Organisational Factors and Delivery Driver Behaviour

Home deliveries are very convenient for customers and may even be beneficial for reducing congestion. Multi-drop driving means there are fewer on-road trips compared with the number of cars that would otherwise be on the road (Braithwaite, 2017). There are fleet safety implications though with concerns being raised about the safety of multi-drop delivery driving. These days courier and home delivery-based companies are focusing on driver safety given its impact on a company’s brand reputation as well as the bottom line in terms of wear and tear on vehicles. Companies are also keen to avoid any serious human costs of injury and fatal crashes which cannot be tolerated.

Whether your company is a ‘Pure play’ online retailer that only sells online, or an omnichannel with both an online presence and physical shops (‘bricks and clicks’) – driver behaviour is a significant factor for customer satisfaction ratings. Customers that receive a poor delivery experience and are inconvenienced by delays are less likely to place further orders (Braithwaite, 2017). As the final point of contact with the customer, the behaviour of the delivery driver can be an influencing factor on your bottom line. Shopper behaviour is fuelled by the expectation of an increasingly personalised retail experience and high quality must be provided across every single touchpoint along the customer journey including the most important ‘last mile’.

Companies are focused on doing all that they can to improve the customer experience but there is a balance between the profitability of timely deliveries and taking risks to complete too many deliveries on an impossible schedule. Companies must carefully consider how routes are scheduled and whether the number of parcels or goods being delivered in a working day is reasonable. In the pursuit of profit, companies may be unwittingly rewarding unsafe driving. Some drivers may not receive a regular salary but are self-employed and paid for each job, or ‘gig’ completed. Driver’s pay can be based on a ‘Drop Rate’ with a fixed rate for each delivery (or collection) or based on a ‘Parcel Rate’ – a fixed rate for each individual parcel. Industry experts working with delivery companies confirm that a parcel delivery target is typically 120 to 150 parcels per van per day. However, some courier-based companies make 20 to 80 parcel deliveries per day.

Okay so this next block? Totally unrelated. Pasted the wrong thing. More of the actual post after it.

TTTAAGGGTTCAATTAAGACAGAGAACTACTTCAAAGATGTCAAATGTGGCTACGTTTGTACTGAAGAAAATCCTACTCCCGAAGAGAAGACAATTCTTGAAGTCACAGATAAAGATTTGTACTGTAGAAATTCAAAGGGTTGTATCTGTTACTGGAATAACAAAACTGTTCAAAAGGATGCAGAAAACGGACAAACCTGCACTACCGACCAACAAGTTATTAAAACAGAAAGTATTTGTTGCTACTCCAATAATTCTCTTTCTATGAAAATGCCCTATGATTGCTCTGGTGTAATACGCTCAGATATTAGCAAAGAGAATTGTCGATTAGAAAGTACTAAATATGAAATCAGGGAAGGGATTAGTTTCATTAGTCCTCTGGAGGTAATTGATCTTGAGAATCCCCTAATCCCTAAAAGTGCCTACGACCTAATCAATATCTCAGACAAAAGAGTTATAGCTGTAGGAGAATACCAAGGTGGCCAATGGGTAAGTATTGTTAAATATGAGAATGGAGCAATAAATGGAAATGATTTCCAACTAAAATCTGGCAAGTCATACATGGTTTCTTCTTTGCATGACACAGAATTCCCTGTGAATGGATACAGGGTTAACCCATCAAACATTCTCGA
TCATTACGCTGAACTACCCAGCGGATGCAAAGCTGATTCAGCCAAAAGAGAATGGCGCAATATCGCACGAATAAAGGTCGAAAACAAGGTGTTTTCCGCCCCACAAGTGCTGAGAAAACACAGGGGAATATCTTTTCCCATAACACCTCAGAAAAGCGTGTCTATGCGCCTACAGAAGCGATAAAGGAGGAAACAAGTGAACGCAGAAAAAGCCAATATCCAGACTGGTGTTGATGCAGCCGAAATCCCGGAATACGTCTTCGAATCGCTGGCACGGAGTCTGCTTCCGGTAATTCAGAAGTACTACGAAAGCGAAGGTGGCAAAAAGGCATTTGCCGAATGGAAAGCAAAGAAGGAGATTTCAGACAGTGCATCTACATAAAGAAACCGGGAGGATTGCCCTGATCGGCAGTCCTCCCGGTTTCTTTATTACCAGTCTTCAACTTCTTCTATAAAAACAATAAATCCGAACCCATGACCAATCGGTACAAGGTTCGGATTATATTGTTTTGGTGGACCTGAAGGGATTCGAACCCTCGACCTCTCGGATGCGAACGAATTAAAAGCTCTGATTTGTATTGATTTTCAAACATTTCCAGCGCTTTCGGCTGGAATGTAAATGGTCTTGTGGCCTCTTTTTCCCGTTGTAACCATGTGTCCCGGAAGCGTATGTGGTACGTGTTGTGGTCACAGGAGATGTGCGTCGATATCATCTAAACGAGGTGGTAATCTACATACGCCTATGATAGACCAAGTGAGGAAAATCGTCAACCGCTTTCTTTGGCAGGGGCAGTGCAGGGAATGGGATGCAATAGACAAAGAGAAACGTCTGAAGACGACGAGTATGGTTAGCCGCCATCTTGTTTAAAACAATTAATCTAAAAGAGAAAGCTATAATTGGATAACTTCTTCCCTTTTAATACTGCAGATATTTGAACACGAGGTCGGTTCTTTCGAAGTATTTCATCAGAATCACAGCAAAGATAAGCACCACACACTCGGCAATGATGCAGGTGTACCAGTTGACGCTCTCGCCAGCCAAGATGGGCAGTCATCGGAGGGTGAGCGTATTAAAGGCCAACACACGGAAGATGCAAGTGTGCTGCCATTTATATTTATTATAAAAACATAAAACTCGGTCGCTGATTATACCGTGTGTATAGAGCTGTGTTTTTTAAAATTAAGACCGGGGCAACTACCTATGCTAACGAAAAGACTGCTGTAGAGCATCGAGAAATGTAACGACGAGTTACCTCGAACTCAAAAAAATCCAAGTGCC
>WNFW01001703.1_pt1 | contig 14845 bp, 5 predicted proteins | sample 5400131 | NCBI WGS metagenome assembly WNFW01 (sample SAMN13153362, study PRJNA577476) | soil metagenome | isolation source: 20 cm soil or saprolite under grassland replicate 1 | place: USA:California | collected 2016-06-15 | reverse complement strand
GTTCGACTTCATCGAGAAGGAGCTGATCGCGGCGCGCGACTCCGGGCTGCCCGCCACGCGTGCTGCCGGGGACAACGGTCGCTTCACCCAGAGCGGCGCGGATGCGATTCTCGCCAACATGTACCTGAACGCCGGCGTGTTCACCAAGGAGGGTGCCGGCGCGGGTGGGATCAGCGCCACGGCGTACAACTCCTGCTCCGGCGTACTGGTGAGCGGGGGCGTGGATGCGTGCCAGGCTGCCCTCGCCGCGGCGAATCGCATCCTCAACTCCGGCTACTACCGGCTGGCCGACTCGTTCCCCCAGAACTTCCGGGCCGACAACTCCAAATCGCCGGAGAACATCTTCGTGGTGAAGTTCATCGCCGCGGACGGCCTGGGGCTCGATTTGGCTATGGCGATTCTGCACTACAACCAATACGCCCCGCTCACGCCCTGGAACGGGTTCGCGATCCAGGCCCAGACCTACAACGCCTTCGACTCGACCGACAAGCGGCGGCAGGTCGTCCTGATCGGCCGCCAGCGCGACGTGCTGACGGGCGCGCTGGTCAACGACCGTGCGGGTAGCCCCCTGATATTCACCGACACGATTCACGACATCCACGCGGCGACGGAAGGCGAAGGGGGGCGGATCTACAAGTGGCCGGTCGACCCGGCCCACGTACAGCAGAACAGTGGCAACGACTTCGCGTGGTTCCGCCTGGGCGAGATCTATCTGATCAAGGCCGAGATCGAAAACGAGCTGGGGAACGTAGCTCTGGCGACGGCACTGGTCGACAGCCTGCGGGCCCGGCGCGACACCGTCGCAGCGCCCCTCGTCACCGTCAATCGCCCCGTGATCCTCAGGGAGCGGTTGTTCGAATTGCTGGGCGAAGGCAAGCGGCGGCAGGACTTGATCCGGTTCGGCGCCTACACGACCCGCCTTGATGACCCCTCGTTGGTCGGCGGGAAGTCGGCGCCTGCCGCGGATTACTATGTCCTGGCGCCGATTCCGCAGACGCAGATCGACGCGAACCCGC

Taking these two estimates into account, an average of 80 deliveries for each driver may be a high workload depending upon the route. Delivery drivers are motivated to maximise their income, but may experience high levels of stress that affect their driving performance and increase their risk. As well as unsafe driving behaviour, insufficient rest breaks, unreasonably tight deadlines and excessive working hours can lead to an increased risk of conflicts with customers.

This article is an excerpt from ‘Multi-drop Delivery Driving: What are the risks?’ white paper.